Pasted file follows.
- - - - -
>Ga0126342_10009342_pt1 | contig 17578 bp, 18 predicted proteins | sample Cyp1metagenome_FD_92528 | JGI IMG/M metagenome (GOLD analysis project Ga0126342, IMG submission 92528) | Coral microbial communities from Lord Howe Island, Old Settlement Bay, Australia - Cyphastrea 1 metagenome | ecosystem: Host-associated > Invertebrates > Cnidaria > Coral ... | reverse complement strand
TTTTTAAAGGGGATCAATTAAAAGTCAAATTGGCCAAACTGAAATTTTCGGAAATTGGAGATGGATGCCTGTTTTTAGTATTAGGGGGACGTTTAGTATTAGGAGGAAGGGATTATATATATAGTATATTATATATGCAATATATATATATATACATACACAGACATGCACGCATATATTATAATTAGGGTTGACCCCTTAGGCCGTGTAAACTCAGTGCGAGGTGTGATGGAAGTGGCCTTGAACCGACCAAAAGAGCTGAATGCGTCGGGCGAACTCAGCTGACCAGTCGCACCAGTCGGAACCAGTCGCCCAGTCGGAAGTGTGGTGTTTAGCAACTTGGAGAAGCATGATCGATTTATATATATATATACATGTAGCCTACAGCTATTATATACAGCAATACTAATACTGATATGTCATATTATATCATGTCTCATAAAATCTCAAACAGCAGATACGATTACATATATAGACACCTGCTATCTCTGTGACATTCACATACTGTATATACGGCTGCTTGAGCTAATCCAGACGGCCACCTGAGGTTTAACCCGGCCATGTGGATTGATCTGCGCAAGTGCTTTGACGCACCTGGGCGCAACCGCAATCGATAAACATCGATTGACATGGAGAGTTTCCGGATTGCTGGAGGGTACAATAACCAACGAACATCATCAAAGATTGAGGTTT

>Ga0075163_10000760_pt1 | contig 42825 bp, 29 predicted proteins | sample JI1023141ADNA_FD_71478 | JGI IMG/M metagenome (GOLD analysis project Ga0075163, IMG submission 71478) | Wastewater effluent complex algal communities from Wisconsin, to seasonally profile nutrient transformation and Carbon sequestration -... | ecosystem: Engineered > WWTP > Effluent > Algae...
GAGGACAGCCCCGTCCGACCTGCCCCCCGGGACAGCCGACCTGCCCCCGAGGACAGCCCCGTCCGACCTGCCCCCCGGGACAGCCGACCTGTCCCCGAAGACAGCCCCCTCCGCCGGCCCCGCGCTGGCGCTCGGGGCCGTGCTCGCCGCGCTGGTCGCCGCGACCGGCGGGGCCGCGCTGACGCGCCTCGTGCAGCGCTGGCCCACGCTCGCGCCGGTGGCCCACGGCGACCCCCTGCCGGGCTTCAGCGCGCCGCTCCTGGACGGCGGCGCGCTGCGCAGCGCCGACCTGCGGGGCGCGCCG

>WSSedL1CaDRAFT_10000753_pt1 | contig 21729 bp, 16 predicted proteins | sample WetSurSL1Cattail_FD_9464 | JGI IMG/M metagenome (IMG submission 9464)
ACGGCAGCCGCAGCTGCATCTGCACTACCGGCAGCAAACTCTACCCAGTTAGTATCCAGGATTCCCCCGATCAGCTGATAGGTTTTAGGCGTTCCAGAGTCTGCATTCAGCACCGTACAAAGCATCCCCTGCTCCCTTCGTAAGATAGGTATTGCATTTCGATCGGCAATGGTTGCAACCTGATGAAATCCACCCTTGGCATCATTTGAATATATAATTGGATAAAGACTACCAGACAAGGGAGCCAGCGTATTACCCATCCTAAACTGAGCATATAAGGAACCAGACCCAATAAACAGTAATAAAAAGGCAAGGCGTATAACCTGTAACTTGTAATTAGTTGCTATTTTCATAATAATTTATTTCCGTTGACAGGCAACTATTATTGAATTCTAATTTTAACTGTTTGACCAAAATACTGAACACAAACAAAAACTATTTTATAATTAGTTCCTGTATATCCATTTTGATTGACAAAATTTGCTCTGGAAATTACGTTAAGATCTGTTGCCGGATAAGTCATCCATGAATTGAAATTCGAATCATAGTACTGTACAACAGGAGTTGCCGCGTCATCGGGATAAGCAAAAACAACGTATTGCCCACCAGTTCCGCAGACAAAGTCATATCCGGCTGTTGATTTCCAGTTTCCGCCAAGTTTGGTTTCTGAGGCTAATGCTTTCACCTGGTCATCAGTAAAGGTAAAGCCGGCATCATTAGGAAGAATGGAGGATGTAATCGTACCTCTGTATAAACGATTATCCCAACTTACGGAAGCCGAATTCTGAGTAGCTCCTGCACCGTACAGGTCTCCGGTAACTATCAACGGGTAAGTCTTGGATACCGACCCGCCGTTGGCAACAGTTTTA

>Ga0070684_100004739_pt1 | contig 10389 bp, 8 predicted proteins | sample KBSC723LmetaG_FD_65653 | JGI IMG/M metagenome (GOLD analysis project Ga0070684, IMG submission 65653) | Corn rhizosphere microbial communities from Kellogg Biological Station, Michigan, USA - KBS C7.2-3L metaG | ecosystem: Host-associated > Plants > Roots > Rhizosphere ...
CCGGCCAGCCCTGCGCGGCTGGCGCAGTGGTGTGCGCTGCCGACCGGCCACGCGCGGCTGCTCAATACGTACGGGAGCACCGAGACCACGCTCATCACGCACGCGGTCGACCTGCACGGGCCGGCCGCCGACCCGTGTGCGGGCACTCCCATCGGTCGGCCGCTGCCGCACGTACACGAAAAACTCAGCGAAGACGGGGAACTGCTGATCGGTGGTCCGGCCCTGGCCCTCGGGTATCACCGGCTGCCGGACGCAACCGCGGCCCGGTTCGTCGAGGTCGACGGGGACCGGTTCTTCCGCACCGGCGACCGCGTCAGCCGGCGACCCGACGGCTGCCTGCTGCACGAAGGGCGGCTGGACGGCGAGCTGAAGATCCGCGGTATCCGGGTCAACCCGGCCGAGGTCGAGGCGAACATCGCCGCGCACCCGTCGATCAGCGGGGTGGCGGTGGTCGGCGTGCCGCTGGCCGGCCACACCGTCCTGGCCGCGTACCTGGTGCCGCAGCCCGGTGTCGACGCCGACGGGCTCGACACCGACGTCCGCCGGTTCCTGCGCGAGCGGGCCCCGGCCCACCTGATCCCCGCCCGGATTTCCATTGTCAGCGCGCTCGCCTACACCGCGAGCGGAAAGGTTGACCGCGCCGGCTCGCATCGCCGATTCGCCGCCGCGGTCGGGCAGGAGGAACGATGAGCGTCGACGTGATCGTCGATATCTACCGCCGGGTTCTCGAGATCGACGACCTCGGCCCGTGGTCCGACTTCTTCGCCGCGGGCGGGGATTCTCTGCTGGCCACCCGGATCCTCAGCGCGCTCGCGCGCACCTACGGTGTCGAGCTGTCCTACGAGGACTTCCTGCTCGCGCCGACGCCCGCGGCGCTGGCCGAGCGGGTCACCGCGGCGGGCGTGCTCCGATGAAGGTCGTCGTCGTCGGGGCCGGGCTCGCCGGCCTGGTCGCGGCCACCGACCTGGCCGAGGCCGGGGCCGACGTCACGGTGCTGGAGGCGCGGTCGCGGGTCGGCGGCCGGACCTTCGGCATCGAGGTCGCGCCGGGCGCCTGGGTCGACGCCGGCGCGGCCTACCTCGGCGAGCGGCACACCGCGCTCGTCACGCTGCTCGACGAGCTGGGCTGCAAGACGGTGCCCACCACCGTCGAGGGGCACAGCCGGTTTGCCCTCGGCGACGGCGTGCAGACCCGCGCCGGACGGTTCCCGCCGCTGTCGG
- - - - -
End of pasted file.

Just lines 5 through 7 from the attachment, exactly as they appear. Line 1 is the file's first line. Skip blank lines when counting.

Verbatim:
>WSSedL1CaDRAFT_10000753_pt1 | contig 21729 bp, 16 predicted proteins | sample WetSurSL1Cattail_FD_9464 | JGI IMG/M metagenome (IMG submission 9464)
ACGGCAGCCGCAGCTGCATCTGCACTACCGGCAGCAAACTCTACCCAGTTAGTATCCAGGATTCCCCCGATCAGCTGATAGGTTTTAGGCGTTCCAGAGTCTGCATTCAGCACCGTACAAAGCATCCCCTGCTCCCTTCGTAAGATAGGTATTGCATTTCGATCGGCAATGGTTGCAACCTGATGAAATCCACCCTTGGCATCATTTGAATATATAATTGGATAAAGACTACCAGACAAGGGAGCCAGCGTATTACCCATCCTAAACTGAGCATATAAGGAACCAGACCCAATAAACAGTAATAAAAAGGCAAGGCGTATAACCTGTAACTTGTAATTAGTTGCTATTTTCATAATAATTTATTTCCGTTGACAGGCAACTATTATTGAATTCTAATTTTAACTGTTTGACCAAAATACTGAACACAAACAAAAACTATTTTATAATTAGTTCCTGTATATCCATTTTGATTGACAAAATTTGCTCTGGAAATTACGTTAAGATCTGTTGCCGGATAAGTCATCCATGAATTGAAATTCGAATCATAGTACTGTACAACAGGAGTTGCCGCGTCATCGGGATAAGCAAAAACAACGTATTGCCCACCAGTTCCGCAGACAAAGTCATATCCGGCTGTTGATTTCCAGTTTCCGCCAAGTTTGGTTTCTGAGGCTAATGCTTTCACCTGGTCATCAGTAAAGGTAAAGCCGGCATCATTAGGAAGAATGGAGGATGTAATCGTACCTCTGTATAAACGATTATCCCAACTTACGGAAGCCGAATTCTGAGTAGCTCCTGCACCGTACAGGTCTCCGGTAACTATCAACGGGTAAGTCTTGGATACCGACCCGCCGTTGGCAACAGTTTTA

>Ga0070684_100004739_pt1 | contig 10389 bp, 8 predicted proteins | sample KBSC723LmetaG_FD_65653 | JGI IMG/M metagenome (GOLD analysis project Ga0070684, IMG submission 65653) | Corn rhizosphere microbial communities from Kellogg Biological Station, Michigan, USA - KBS C7.2-3L metaG | ecosystem: Host-associated > Plants > Roots > Rhizosphere ...